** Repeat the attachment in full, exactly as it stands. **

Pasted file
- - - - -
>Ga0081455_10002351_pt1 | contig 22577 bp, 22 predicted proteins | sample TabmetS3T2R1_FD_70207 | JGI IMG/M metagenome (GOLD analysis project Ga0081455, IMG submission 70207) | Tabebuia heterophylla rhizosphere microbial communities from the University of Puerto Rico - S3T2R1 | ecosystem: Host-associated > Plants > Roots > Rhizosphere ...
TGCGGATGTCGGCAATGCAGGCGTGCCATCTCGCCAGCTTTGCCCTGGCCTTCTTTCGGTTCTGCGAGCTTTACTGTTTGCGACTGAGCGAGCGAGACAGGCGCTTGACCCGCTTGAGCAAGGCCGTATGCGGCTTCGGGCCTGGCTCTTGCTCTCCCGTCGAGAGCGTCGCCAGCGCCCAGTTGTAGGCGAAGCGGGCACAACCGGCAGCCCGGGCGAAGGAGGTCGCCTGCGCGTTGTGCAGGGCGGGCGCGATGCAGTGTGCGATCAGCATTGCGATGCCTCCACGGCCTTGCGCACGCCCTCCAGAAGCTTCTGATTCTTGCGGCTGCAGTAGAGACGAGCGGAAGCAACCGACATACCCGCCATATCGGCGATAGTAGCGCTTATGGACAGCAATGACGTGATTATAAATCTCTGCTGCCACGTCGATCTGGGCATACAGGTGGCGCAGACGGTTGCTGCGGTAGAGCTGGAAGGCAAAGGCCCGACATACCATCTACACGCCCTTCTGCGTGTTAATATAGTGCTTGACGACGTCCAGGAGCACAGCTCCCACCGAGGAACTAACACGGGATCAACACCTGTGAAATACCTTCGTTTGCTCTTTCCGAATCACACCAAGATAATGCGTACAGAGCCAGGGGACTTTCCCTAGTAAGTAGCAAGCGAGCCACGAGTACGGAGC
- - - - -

>Ga0081455_10002351_pt1 | contig 22577 bp, 22 predicted proteins | sample TabmetS3T2R1_FD_70207 | JGI IMG/M metagenome (GOLD analysis project Ga0081455, IMG submission 70207) | Tabebuia heterophylla rhizosphere microbial communities from the University of Puerto Rico - S3T2R1 | ecosystem: Host-associated > Plants > Roots > Rhizosphere ...
TGCGGATGTCGGCAATGCAGGCGTGCCATCTCGCCAGCTTTGCCCTGGCCTTCTTTCGGTTCTGCGAGCTTTACTGTTTGCGACTGAGCGAGCGAGACAGGCGCTTGACCCGCTTGAGCAAGGCCGTATGCGGCTTCGGGCCTGGCTCTTGCTCTCCCGTCGAGAGCGTCGCCAGCGCCCAGTTGTAGGCGAAGCGGGCACAACCGGCAGCCCGGGCGAAGGAGGTCGCCTGCGCGTTGTGCAGGGCGGGCGCGATGCAGTGTGCGATCAGCATTGCGATGCCTCCACGGCCTTGCGCACGCCCTCCAGAAGCTTCTGATTCTTGCGGCTGCAGTAGAGACGAGCGGAAGCAACCGACATACCCGCCATATCGGCGATAGTAGCGCTTATGGACAGCAATGACGTGATTATAAATCTCTGCTGCCACGTCGATCTGGGCATACAGGTGGCGCAGACGGTTGCTGCGGTAGAGCTGGAAGGCAAAGGCCCGACATACCATCTACACGCCCTTCTGCGTGTTAATATAGTGCTTGACGACGTCCAGGAGCACAGCTCCCACCGAGGAACTAACACGGGATCAACACCTGTGAAATACCTTCGTTTGCTCTTTCCGAATCACACCAAGATAATGCGTACAGAGCCAGGGGACTTTCCCTAGTAAGTAGCAAGCGAGCCACGAGTACGGAGC